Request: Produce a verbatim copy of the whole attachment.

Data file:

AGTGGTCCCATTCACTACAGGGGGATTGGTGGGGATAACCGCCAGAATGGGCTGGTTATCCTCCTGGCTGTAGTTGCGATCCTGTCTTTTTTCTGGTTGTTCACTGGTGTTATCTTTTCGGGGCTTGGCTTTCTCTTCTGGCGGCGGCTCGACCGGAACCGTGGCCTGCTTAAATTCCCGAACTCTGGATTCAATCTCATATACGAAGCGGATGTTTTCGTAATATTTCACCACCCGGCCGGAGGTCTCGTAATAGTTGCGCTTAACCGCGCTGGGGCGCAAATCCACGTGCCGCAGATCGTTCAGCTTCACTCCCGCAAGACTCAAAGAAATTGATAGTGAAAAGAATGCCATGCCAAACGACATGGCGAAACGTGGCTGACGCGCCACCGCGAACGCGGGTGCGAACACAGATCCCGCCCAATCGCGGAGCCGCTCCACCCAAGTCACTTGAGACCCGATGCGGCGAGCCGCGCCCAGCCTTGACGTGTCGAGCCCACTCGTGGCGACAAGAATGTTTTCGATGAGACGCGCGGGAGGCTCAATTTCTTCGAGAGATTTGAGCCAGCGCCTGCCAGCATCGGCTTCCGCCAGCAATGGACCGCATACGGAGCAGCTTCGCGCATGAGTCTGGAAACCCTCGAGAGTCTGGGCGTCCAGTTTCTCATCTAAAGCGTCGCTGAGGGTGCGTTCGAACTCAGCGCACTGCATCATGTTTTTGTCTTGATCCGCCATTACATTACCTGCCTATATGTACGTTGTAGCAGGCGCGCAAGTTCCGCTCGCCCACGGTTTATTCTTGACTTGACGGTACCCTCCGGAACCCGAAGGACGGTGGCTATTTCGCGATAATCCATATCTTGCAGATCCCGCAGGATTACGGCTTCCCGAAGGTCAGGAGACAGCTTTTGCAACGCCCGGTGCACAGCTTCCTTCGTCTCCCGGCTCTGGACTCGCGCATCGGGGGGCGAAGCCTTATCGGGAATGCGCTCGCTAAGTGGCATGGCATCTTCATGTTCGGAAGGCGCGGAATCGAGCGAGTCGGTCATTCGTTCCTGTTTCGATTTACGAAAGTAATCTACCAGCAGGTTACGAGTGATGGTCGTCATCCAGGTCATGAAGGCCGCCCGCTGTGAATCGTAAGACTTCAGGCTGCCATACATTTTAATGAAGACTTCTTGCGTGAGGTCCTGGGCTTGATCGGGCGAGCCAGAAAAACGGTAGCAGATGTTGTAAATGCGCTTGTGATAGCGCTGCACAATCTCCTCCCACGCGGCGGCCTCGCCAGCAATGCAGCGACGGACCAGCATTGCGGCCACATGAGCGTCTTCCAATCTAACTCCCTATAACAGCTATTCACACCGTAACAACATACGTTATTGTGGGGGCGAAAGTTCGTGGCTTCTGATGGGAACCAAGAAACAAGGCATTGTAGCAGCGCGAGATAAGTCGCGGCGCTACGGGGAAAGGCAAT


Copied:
AGTGGTCCCATTCACTACAGGGGGATTGGTGGGGATAACCGCCAGAATGGGCTGGTTATCCTCCTGGCTGTAGTTGCGATCCTGTCTTTTTTCTGGTTGTTCACTGGTGTTATCTTTTCGGGGCTTGGCTTTCTCTTCTGGCGGCGGCTCGACCGGAACCGTGGCCTGCTTAAATTCCCGAACTCTGGATTCAATCTCATATACGAAGCGGATGTTTTCGTAATATTTCACCACCCGGCCGGAGGTCTCGTAATAGTTGCGCTTAACCGCGCTGGGGCGCAAATCCACGTGCCGCAGATCGTTCAGCTTCACTCCCGCAAGACTCAAAGAAATTGATAGTGAAAAGAATGCCATGCCAAACGACATGGCGAAACGTGGCTGACGCGCCACCGCGAACGCGGGTGCGAACACAGATCCCGCCCAATCGCGGAGCCGCTCCACCCAAGTCACTTGAGACCCGATGCGGCGAGCCGCGCCCAGCCTTGACGTGTCGAGCCCACTCGTGGCGACAAGAATGTTTTCGATGAGACGCGCGGGAGGCTCAATTTCTTCGAGAGATTTGAGCCAGCGCCTGCCAGCATCGGCTTCCGCCAGCAATGGACCGCATACGGAGCAGCTTCGCGCATGAGTCTGGAAACCCTCGAGAGTCTGGGCGTCCAGTTTCTCATCTAAAGCGTCGCTGAGGGTGCGTTCGAACTCAGCGCACTGCATCATGTTTTTGTCTTGATCCGCCATTACATTACCTGCCTATATGTACGTTGTAGCAGGCGCGCAAGTTCCGCTCGCCCACGGTTTATTCTTGACTTGACGGTACCCTCCGGAACCCGAAGGACGGTGGCTATTTCGCGATAATCCATATCTTGCAGATCCCGCAGGATTACGGCTTCCCGAAGGTCAGGAGACAGCTTTTGCAACGCCCGGTGCACAGCTTCCTTCGTCTCCCGGCTCTGGACTCGCGCATCGGGGGGCGAAGCCTTATCGGGAATGCGCTCGCTAAGTGGCATGGCATCTTCATGTTCGGAAGGCGCGGAATCGAGCGAGTCGGTCATTCGTTCCTGTTTCGATTTACGAAAGTAATCTACCAGCAGGTTACGAGTGATGGTCGTCATCCAGGTCATGAAGGCCGCCCGCTGTGAATCGTAAGACTTCAGGCTGCCATACATTTTAATGAAGACTTCTTGCGTGAGGTCCTGGGCTTGATCGGGCGAGCCAGAAAAACGGTAGCAGATGTTGTAAATGCGCTTGTGATAGCGCTGCACAATCTCCTCCCACGCGGCGGCCTCGCCAGCAATGCAGCGACGGACCAGCATTGCGGCCACATGAGCGTCTTCCAATCTAACTCCCTATAACAGCTATTCACACCGTAACAACATACGTTATTGTGGGGGCGAAAGTTCGTGGCTTCTGATGGGAACCAAGAAACAAGGCATTGTAGCAGCGCGAGATAAGTCGCGGCGCTACGGGGAAAGGCAAT